Sunday, 4 September 2011
Motivation theory is not synonymous with behaviour theory. The motivations are only one class of determinants of behaviour while behaviour is almost always motivated, it is also almost always biologically, culturally, situationally determined as well. Comment
Abraham Marlow developed the need-hierarchy concept to explain human behaviour in terms of need-fulfilment. This is one of well-known content based approach to motivation. Motivation is inner force that moves people to work more. Motivation encompasses all those pressures and influences that trigger and sustain human behaviour. Motivation is a term applying to the entire class of drives, desires, needs, wishes and similar force that induce an individual to work,
Though motivation influences the human behaviour, it is not completely determine human behaviour. Human behaviour is also influenced by ‘Cultural, situational and biological factors. To elaborate above statements, let us assume few instances:
Young people in India are going for higher studies in abroad. In abroad the expenditures are very high so they decided to work besides pursuing their studies. They attend low grade works even though they are well educated. So biological needs such as food, clothes etc are influencing their behaviour to habituate dignity of labour.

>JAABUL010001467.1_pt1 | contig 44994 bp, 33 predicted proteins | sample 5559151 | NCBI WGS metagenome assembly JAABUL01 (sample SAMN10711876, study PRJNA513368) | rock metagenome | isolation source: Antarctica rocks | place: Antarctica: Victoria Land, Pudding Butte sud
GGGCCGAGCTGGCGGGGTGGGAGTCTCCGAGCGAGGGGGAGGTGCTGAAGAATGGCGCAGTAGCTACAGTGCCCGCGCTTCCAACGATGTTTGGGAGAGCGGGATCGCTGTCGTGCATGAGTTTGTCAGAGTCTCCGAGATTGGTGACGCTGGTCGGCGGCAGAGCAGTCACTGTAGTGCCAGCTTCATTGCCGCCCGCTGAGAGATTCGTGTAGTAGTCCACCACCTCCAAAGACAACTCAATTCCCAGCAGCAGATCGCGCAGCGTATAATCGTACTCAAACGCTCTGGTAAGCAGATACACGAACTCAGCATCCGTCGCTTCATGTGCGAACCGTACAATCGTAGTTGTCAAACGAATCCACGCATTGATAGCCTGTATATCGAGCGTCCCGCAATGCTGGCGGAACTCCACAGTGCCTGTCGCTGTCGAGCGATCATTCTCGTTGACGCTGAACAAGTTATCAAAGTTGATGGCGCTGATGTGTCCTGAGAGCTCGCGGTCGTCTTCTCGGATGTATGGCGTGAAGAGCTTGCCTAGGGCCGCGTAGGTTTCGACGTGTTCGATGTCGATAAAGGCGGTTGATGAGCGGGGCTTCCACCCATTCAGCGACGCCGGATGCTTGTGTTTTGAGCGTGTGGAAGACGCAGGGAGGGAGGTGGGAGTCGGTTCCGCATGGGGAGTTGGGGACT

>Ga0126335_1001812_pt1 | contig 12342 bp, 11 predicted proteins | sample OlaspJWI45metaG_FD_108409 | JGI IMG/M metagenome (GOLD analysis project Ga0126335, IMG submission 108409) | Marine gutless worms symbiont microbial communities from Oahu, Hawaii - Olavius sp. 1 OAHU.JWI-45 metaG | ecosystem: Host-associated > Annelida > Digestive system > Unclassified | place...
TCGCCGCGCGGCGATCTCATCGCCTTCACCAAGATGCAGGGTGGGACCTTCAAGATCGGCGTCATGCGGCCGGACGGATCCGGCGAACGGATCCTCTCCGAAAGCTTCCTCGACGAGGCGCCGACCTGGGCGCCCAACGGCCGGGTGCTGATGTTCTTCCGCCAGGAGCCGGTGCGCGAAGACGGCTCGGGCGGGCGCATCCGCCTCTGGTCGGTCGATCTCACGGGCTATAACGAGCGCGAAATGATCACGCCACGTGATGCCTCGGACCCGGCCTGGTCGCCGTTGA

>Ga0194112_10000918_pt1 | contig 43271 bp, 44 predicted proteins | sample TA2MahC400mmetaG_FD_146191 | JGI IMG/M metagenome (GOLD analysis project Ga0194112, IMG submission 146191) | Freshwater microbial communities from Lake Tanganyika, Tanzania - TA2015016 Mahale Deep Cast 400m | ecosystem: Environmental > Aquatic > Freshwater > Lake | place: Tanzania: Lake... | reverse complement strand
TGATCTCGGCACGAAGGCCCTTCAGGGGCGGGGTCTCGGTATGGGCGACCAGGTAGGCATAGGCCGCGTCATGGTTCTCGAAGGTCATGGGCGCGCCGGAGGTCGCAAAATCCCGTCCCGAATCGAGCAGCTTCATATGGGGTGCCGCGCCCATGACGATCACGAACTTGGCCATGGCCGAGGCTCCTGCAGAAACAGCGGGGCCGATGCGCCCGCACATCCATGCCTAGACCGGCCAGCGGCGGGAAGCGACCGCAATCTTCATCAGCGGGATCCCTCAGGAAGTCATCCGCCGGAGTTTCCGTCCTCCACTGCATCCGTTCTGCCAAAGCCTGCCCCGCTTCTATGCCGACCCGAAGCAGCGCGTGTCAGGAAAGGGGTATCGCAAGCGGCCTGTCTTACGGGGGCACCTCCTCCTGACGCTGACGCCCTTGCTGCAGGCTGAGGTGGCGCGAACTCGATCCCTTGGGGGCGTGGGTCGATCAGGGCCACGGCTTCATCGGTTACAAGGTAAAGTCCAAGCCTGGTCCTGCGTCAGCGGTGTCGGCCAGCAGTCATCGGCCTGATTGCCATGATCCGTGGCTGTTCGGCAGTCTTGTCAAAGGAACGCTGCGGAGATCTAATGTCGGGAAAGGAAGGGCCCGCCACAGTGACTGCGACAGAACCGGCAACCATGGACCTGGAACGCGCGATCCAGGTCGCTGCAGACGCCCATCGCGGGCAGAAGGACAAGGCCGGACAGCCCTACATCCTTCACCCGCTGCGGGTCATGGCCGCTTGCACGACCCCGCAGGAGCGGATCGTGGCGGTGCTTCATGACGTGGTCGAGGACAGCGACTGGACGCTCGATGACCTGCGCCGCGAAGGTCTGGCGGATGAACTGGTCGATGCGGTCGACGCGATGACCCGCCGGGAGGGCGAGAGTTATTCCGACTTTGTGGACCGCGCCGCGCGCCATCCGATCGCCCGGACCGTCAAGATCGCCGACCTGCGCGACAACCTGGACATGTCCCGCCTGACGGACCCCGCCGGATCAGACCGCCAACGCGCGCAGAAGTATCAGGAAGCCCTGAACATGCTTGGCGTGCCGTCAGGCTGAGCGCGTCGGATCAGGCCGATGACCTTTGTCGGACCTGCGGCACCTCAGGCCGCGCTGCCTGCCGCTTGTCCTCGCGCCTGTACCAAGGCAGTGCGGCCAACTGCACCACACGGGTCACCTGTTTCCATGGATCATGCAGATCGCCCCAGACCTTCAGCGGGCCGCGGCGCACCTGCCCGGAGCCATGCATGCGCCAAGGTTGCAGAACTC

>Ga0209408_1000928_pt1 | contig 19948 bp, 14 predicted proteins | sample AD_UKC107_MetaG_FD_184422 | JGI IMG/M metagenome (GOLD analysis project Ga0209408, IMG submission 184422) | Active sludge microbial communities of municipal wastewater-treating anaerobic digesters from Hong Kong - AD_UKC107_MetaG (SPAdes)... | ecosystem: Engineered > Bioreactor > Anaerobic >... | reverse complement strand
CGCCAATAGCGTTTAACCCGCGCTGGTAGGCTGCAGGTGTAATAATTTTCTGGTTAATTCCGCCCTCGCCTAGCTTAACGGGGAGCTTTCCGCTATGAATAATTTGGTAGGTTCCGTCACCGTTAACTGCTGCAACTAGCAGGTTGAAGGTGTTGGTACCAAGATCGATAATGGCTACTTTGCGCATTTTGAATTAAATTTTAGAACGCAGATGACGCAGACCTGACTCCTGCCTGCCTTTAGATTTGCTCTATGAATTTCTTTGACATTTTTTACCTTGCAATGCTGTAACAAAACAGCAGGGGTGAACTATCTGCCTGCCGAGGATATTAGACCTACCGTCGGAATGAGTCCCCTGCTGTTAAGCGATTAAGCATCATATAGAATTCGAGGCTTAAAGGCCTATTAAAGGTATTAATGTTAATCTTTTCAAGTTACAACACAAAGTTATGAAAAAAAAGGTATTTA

If an organisation is highly authoritative it is not allowing any freedom to workers. It treats workers in humiliating manner. The workers have two choices, either to quit the organisation or to adopt the organisation culture. Though, humans are not willing, under the control of other, they change their behaviour by adoption organisation culture for livelihood.
If an organisation is on losses, employees in organisation may decide to work for extra hours for the organisation to make it in profits, which is providing livelihood for them i.e. employees as a community spent beyond the threshold limit without expecting any benefits for sake of their organisation. It means employees are not felt that just they are workers; they felt that they are part of organisation and organisation is ours.
From above instances, it can be assumed that as a part, motivation may influence human behaviour but not completely determined. So, human behaviour is almost always biologically, culturally, situationally determined. Thus motivation theory is one factor of behavioural theory, while behavioural theory is integration of motivation, cultural, biological, situation factors. So, motivation theory is not synonymous with behaviour theory.